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Stand-Up Guy

By Russ Smith | Posted 12/21/2005

Usually I’m fairly even-keeled upon hearing or reading something that seems outrageous, game to absorb as many views as possible. Earlier this month, for example, my 13-year-old son proclaimed during dinner at Holy Frijoles that the United States invaded Iraq for the sole purpose of controlling its oil. He didn’t actually say “blood for oil,” but the parameters were set. I asked how he reached this conclusion, from what sources, and Nick just shrugged, saying, “Dad, it’s common sense.”

I calmly suggested he back up his opinion with—perish the thought—some newspaper or magazine articles. Nick cited a recent Daily Show broadcast about the subject and looked perplexed, as if I were nuts not to understand this “common sense.” Our younger son was confused about this conflict, and after a brief synopsis of the reasons why I support the war, my wife sensibly changed the topic. She says that as Nick gets older and feistier he’ll shave years off my life, but I think it’ll be pretty interesting.

Similarly, I was taking out the trash on a recent morning and saw a neighbor who’s a lot of fun to gab with. He brought up the New York Times’ Dec. 16 article about President Bush authorizing the National Security Agency to electronically eavesdrop on U.S. citizens thought to be involved in terrorist activities and expressed his shock. I disagreed, saying that the attacks of Sept. 11 warranted extraordinary measures, but the look on his face suggested that a further analysis on my part—such as Bill Clinton completely dropping the ball after the first World Trade Center murders in 1993—wouldn’t benefit either of us. So, figuring this was a stalemate, I asked him about a recent business trip to Asia, neutral but fascinating territory that wouldn’t result in any hard feelings.

But a short entry by Emily Weinstein on the Dec. 15 Huffington Post blog really stuck in my craw. Weinstein, a young New Yorker who writes predictable screeds on, made a public confession:

Last weekend I did something I haven’t done in a long time. Something I swore I’d never do again. Something I’m deeply ashamed of. I stood during the singing of the national anthem.

Weinstein explains that she first exercised her freedom of expression during the ’91 Gulf War, as a seventh-grader, refusing to recite the “Pledge of Allegiance” because she didn’t believe the United States “had ever provided liberty and justice for all.” Despite her recent lapse—at her brother’s midyear college graduation—Weinstein says she won’t stand when “The Star-Spangled Banner” plays because of her perception of its hypocrisy. She continues:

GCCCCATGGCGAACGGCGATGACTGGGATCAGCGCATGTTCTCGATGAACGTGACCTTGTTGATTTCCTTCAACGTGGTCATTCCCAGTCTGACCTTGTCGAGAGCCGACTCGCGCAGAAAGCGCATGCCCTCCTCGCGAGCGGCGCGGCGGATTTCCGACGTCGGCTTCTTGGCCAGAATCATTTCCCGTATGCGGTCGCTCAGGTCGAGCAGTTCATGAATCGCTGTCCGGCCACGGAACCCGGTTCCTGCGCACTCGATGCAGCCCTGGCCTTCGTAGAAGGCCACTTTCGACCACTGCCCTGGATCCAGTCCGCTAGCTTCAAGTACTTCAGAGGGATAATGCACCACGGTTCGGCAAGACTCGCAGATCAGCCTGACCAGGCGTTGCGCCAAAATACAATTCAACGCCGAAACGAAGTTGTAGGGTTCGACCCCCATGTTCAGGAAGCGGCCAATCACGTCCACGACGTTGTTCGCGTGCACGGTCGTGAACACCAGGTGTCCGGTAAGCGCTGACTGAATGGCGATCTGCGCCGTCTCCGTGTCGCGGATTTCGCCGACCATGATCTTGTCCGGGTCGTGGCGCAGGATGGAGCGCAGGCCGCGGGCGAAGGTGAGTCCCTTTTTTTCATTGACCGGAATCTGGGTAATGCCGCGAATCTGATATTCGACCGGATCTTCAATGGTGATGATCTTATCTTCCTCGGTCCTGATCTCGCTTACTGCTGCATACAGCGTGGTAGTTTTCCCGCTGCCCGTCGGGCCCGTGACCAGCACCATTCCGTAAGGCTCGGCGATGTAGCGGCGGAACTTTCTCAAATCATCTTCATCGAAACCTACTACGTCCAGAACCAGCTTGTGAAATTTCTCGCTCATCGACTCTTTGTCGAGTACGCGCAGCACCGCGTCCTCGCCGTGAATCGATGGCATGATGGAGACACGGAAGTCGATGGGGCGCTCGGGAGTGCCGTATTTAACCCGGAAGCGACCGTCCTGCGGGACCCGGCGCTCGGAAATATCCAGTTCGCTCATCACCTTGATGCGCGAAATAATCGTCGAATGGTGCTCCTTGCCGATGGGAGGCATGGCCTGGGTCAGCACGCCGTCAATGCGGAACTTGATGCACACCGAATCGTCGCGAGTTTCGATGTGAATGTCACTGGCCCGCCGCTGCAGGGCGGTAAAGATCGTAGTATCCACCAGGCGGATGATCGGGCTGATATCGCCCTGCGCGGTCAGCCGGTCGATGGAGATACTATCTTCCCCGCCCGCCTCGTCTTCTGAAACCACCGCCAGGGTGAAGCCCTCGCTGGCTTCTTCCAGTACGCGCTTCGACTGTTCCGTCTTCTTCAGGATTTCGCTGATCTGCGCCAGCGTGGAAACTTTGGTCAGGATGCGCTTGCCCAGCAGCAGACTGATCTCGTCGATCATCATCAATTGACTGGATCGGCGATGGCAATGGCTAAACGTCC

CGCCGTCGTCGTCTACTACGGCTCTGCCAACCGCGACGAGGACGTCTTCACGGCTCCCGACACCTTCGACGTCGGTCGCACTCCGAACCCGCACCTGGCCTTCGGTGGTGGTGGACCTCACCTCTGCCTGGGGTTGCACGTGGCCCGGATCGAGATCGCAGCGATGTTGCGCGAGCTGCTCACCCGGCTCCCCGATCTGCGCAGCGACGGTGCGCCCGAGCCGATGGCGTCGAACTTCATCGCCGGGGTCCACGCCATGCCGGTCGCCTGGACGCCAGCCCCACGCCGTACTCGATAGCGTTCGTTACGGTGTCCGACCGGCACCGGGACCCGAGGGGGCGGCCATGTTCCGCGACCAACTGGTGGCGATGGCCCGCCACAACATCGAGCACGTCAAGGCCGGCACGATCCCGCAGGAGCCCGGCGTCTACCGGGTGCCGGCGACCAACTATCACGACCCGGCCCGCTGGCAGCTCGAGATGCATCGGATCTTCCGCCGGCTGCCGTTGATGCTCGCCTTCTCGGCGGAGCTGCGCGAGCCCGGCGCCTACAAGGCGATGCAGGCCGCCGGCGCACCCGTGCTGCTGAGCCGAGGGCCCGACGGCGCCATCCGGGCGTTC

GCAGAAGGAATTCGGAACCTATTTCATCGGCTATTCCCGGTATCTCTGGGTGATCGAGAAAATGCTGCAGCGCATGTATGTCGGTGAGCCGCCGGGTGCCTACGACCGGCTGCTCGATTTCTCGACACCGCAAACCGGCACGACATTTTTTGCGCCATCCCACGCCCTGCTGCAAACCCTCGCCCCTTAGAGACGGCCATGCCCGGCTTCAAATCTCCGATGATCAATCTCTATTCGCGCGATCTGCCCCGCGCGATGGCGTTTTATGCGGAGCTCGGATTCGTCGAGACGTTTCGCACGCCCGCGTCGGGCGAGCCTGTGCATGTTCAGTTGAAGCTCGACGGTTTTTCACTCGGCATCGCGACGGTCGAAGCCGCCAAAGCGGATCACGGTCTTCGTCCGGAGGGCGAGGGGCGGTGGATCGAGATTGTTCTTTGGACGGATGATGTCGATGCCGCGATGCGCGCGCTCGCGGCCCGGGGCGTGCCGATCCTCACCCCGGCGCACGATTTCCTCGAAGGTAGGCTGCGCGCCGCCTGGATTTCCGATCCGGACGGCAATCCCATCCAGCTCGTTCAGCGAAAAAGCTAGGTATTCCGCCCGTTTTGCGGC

I won’t stand for the current war in Iraq, I won’t stand for the last war in Iraq. I won’t stand for all the wars before that. I won’t stand for its selectively faulty electoral process and I won’t stand for its unelected, renegade government.

I read a lot of anti-Bush rhetoric, much of it intelligent and nuanced—the New Yorker’s David Remnick and the New Republic’s Michael Crowley come to mind—but Weinstein’s declaration struck me as profoundly depressing. This isn’t because of the bumper-sticker mentality of her post—apparently she’s ashamed of the United States’ involvement in World War II, and believes that the 61 million Americans who voted for Bush over John Kerry didn’t really count—but rather her sheer lack of manners.

Maybe this affected me because one time, many years ago, I also didn’t stand during the national anthem. It was in 1978, at an Orioles-Red Sox game at Memorial Stadium, and, egged on by a feminist friend, I sat during the song. At the time, my political leanings were garden-variety, post-hippie liberal, but I wasn’t really protesting anything in particular. I’ll never forget the stares and catcalls we received, some from “America, Love It or Leave It” types, others from fellow Baltimoreans who just seemed confused by our gesture.

My face turned red, and it was perhaps the most uncomfortable three minutes I’ve spent in a public setting. Far worse, for example, than the hard hats jeering at anti-Vietnam War rallies in the late ’60s, since I felt awful—ashamed, even—for offending people at a nonconfrontational event.

Since Sept. 11, 2001, “God Bless America” is performed during the seventh-inning stretch at Yankee Stadium, and I’ve yet to see anybody keep his or her seat in protest. New York isn’t exactly Bush Country, so I think it’s a matter of respect demonstrated by the fans. There’s plenty of injustice in the United States, but most people, no matter where they fall in the political spectrum, speak their minds and then go about business. Weinstein, on the other hand, appears so filled with hate for the country that I can’t understand why she doesn’t emigrate to a place where she’d be happier. Such a move would be a smart, and lifestyle-enhancing, way to show her dissent.

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